cloud security

Cloud security monitoring best practices

What is Cloud Security Monitoring?

Cloud security monitoring is the practice of using automated solutions to supervise physical and virtual servers to identify potential threats to cloud data. This is achieved by assessing and measuring application, data, and infrastructure behaviors. This ensures that the cloud runs smoothly and eliminates the costs associated with data breaches

Benefits of Cloud Security Monitoring

Automated cloud monitoring solutions quickly alert IT security teams about the occurrence of any anomalies and help them to identify patterns that could result from malicious behavior. This increases visibility into the cloud, which can in turn help to thwart potential security incidents and prevent shutting down of the business

What are the Top 10 Things you need to Monitor?

Due to the nature of cloud environments, they are exposed to more security risks than on-premise environments. Below are some of the cloud security risks that you should monitor:

1. Misconfigurations

Misconfigurations can result from human error or failure to set the necessary security controls in a cloud environment. These can be exploited by malicious users, thus, they pose a security risk to the cloud. For example, when you open up access to an Amazon S3 bucket or accidentally allow for unrestricted outbound access. Cloud misconfigurations can bring extreme damages. A good real-life example of this is the Capital One breach that occurred in 2019.                     

A hacker exploited a misconfigured web application firewall and broke into Capital One Server and accessed 100 million credit card applications. Capital One was fined $80 million by U.S regulators. Examples of misconfigurations that should be monitored include failure to enable the least privilege, exposing unencrypted data stores to the public, and forgetting to enable Multi-Factor Authentication(MFA).                 

2. Loss of Data

Over 60% of cloud users report that data loss is a cloud security concern. When using the cloud, you will give some controls to the cloud service provider. This means that the cloud service provider will be able to access your data. This shareability of cloud services is a security threat.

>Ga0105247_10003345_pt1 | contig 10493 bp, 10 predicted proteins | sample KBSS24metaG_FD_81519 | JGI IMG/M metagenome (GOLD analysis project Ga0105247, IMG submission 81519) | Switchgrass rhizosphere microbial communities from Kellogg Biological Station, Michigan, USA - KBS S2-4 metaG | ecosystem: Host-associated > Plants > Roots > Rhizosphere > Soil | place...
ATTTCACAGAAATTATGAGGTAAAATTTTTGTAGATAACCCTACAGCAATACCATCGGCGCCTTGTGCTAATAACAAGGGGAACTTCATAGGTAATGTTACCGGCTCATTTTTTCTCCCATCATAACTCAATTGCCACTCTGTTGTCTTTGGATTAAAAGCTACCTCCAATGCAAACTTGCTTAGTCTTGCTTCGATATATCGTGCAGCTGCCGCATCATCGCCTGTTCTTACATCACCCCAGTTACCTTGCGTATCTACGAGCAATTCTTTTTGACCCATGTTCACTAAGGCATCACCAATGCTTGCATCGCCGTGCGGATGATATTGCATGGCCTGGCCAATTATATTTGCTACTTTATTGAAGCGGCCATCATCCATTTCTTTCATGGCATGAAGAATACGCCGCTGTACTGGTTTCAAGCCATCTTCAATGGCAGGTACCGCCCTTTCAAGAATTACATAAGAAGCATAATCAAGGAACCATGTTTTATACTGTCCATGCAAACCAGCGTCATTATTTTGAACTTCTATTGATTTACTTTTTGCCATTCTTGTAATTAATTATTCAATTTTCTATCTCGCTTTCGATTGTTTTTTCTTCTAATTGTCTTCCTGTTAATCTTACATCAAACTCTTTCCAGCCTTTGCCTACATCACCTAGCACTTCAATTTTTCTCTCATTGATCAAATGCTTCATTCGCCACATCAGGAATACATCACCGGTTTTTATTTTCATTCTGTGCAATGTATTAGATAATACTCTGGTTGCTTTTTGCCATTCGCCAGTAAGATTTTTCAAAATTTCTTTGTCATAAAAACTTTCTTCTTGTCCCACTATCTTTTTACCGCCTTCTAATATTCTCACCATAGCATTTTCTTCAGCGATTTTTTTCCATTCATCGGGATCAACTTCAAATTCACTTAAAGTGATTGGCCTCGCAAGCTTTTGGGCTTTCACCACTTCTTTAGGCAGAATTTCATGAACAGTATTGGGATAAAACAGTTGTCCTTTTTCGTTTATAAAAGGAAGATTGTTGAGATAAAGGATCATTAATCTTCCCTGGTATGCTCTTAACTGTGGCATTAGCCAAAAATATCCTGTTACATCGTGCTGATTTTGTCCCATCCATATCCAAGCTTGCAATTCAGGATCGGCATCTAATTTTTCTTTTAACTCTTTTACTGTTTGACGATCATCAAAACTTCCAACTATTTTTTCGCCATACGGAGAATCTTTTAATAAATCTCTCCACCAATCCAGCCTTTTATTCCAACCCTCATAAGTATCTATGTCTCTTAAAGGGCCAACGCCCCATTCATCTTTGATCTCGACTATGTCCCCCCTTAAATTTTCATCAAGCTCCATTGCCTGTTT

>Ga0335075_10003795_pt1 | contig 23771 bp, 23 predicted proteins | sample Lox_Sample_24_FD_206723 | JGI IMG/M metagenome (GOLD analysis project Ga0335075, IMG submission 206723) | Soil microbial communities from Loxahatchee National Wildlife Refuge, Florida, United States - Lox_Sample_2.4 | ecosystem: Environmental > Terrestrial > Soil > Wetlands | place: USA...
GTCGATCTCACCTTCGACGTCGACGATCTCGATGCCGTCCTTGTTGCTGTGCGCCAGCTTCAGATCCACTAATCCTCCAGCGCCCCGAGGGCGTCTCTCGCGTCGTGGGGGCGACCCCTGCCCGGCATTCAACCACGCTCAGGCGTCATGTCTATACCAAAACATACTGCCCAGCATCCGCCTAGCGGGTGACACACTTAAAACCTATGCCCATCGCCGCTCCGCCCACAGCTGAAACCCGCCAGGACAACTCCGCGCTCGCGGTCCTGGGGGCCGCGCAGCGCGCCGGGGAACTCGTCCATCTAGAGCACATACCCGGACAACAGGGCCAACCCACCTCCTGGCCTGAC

3. Malware

When organizations move their data to internet-connected clouds, they open themselves to cyber attacks. Both data and documents move to and from the cloud. This gives cybercriminals an opportunity to launch malware attacks like hyperjacking and hypervisor infections. Cyber criminals are also becoming savvier in their attack methods. Thus, organizations should constantly monitor their cloud environments for malware attacks. 

4. API Vulnerabilities

Cloud environments will always want to share their data with other cloud platforms and software applications. This is normally done via REST APIs, which facilitates the movement of data between different systems. Cybercriminals can take advantage of this data exchange to launch attacks while the data is in transit. They can launch Denial-of-Service (DOS) attacks to exploit any vulnerabilities in the REST API. This can give them access to sensitive organization data. Thus, companies should constantly monitor their REST APIs for any vulnerabilities. 

5. IAM 

Identity and Access Management (IAM) can be complex in a cloud environment. Large organizations may find it difficult to understand who has access to which resources. Cloud environments also experience the challenge of “zombie” SaaS accounts in the form of inactive users and inappropriate user provisioning and de-provisioning. Hybrid environments in which users are required to access a mix of on-premise and SaaS applications can introduce siloes and create security gaps. Thus, organizations should monitor for any gaps in their identity and access management process. 

6. Compliance Violations

It is easy for companies to find themselves in a state of non-compliance, and this can have serious repercussions on them. Most organizations are governed by a regulatory body, for example, HIPAA for private patient records and FERPA for confidential student documents. Failure to comply with these regulatory bodies puts a company in a lot of trouble. Thus, they should monitor for any violations and take the necessary action. Companies should also check their authentication systems to ensure that private data is only accessed by authorized parties        

7. Insider Threat

Company employees can be a security threat to the cloud. They can share anything, whether data or private credentials without raising eyebrows. Insider threats are very common today. Firms should assess how aware their employees are as far as cloud security is concerned. They should also sensitize their users constantly about the best cloud security practices. They should know the risks of exposing private data to the public.                  

8. Shared Vulnerabilities